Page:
Put Servant Leadership into Practice

I can’t count how many times I’ve heard business leaders, community leaders, experts, etc., talk on and on about servant leadership. It’s fascinating that we all talk about how much we value servant leaders, we want to be led by servant leaders, and strive to become one. Yet it’s still so rare to see it before your eyes in real life. 

One of the most effective ways I’ve experienced to really put your money where your mouth is on this one is to actually go out and serve others. I don’t mean to be the last to get coffee or the one to physically open the door for others. I mean literally get your hands dirty with your team by taking a company serve day.

I’m sure you’re wondering how this does anything besides pay your employees for volunteering at a local agency when they could be working.

When you say you’re a servant leader, people may believe you initially. But until they see you give someone else the control you typically have, that belief will fade.

When you take your team or, better yet, the whole company out on a day where they can serve your community, you show them in the flesh that you’re letting someone else have control.

Here’s how.

Company Serve Days allow the people who are serving your community, day in and day out, to shine.

They are the ones giving instructions, not you. They are the ones explaining what the real needs are in your community, not you. This simple example of letting another group have control or power, even if only for a day, shows you may be more flexible and serving than originally thought.

Company Serve Days allow you to spend time with people you wouldn’t normally see and to learn about them.

This is not your chance to let them ask you questions or sit in silence together. Though if they do ask questions, please answer them with a mindset that shows you're thinking of the good of the whole and not just high level. If you’re working on a construction project, ask them if they’ve ever built anything before. If you’re stocking shelves at a food pantry, ask them about the food they enjoy. It doesn’t have to be just about who they are at work but as a whole person. Feel free to also ask about their passions and things they do for fun. This will give you a window into other things they are good at and enjoy, which may come in handy when you have a special project.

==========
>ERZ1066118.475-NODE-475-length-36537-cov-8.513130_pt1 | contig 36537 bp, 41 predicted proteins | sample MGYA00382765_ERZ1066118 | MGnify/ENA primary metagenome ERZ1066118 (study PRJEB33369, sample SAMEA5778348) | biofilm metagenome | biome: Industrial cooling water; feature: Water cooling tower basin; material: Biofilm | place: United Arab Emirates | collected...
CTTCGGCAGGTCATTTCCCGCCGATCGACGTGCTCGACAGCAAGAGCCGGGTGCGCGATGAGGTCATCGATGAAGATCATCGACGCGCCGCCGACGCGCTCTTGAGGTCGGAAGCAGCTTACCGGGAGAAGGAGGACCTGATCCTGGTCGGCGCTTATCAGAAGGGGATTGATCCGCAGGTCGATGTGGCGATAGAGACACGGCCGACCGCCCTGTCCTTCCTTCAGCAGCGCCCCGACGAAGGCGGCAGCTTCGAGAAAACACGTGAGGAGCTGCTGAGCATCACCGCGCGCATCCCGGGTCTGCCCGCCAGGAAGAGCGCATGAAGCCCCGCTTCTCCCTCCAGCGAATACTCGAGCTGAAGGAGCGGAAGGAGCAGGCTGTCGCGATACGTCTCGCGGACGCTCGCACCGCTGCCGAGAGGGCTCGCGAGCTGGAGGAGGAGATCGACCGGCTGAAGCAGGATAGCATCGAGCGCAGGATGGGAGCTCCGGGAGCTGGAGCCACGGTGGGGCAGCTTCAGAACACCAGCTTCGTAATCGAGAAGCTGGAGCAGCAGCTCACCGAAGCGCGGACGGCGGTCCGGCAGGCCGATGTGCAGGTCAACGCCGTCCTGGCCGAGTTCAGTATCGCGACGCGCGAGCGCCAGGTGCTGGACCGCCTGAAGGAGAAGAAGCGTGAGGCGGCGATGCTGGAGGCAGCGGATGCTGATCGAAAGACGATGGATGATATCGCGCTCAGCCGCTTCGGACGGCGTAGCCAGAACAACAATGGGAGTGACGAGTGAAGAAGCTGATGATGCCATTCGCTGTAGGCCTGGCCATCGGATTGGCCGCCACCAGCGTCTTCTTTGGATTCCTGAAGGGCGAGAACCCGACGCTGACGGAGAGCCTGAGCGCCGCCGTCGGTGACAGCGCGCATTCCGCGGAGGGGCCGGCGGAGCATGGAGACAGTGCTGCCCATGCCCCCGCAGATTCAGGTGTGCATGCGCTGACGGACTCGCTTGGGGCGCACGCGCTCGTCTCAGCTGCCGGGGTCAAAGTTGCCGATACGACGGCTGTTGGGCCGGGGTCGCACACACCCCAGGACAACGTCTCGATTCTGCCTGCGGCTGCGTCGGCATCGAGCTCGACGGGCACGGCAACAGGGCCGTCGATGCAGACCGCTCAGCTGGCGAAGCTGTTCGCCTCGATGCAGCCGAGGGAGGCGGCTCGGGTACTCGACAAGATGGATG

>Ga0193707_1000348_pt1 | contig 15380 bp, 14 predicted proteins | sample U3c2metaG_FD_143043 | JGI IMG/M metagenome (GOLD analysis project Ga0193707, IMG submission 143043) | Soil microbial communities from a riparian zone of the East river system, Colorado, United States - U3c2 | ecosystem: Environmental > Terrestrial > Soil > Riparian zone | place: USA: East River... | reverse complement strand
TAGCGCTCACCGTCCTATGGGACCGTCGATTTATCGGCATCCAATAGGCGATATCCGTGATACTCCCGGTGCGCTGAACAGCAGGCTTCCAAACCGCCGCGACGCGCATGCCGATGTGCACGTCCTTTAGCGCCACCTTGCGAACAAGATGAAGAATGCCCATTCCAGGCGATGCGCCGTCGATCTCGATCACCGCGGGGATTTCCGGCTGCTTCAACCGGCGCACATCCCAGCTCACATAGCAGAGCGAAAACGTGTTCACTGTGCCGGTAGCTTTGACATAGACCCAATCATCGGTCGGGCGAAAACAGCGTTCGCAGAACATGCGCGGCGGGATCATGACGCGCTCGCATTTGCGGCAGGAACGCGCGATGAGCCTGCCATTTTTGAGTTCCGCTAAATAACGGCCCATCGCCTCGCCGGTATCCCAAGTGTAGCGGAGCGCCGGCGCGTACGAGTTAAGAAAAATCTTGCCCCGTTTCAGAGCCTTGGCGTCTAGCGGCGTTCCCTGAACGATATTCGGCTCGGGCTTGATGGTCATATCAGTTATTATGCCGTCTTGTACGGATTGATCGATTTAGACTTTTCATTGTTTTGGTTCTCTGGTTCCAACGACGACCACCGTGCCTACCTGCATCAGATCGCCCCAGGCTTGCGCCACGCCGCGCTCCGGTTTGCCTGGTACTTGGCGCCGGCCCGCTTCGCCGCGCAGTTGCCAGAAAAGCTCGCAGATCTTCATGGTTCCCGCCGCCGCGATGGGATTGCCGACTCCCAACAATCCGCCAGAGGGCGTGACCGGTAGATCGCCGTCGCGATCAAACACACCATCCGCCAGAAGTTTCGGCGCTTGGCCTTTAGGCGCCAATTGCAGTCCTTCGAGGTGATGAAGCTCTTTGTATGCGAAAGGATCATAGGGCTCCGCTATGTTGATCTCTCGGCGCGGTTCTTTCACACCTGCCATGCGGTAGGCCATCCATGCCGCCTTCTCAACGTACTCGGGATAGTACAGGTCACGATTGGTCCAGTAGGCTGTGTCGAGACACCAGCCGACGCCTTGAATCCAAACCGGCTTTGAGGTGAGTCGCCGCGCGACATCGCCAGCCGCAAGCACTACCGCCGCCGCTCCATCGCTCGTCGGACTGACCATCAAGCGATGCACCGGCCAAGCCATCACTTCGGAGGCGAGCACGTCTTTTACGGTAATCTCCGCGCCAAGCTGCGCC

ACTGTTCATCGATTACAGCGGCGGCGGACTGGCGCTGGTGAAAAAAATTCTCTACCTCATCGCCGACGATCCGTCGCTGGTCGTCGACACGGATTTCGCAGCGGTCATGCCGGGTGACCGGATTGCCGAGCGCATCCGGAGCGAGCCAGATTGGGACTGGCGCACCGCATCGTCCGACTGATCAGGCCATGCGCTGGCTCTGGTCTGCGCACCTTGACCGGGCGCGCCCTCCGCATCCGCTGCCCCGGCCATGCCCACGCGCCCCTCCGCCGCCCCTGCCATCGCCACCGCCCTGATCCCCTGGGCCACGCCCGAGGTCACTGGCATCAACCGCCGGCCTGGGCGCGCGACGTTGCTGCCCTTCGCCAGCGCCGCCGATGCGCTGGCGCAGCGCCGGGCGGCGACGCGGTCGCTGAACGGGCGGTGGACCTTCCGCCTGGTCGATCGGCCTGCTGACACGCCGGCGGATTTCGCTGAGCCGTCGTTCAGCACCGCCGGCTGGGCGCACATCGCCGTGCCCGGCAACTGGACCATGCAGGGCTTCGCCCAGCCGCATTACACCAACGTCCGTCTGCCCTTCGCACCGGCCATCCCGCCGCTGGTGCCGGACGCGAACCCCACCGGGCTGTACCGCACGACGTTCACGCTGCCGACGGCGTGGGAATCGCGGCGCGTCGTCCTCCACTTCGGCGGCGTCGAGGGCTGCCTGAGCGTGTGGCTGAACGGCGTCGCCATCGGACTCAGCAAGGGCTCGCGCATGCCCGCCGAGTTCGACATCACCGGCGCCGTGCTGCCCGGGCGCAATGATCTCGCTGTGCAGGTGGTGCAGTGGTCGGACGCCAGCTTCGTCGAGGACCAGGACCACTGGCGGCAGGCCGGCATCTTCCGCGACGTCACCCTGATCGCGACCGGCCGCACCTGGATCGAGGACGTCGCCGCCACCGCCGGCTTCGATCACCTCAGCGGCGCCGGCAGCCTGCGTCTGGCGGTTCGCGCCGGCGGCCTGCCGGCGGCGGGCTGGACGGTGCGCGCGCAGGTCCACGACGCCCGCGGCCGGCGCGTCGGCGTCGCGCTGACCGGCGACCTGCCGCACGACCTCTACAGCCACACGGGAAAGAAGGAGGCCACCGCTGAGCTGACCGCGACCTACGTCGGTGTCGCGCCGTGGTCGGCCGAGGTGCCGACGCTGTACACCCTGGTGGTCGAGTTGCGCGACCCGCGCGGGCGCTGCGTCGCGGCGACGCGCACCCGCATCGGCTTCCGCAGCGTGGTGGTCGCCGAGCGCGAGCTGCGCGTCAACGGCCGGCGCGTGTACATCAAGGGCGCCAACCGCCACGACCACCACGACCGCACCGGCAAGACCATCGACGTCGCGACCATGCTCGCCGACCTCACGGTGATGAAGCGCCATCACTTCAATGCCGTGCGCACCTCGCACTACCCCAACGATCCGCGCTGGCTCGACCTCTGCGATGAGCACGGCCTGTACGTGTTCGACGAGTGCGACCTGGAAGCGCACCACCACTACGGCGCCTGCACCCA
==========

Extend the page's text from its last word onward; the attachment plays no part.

Company Serve Days let you have fun and make fun of yourself.

When you’re the one calling the shots, it could be great to see you cleaning toilets. The role reversal shows you’re not above tasks and are a team player, seeing a job this organization needs and having an attitude of “I’m here to help.” Side note: if you complain at all, get impatient, or show any questioning of what the group is asking you to do, you’ll kill any momentum a company serve day helps you build. No one wants to hear a leader talk about how much we value servant leadership and then watch us struggle or ignore someone who works directly in the community because we think we know better. At best, it will be a company joke — and at worst, people will think you’re a phony, trying to tick a box of servant leadership and are the opposite, a self-serving leader.

Before you begin your Company Serve Day, do your research on groups in your area. It could also be team building by asking your team for referrals of agencies they know that do great work, only helping you with buy-in. Learn what these groups focus on and give them a chance to explain why what their doing matters to the whole company, not just you. You’ll learn about their volunteer processes and what the day will look like, which will help you release that control with a little bit more ease.

Your heart is in the right place. Now is the time to show that you really can serve and not just talk about servant leadership.

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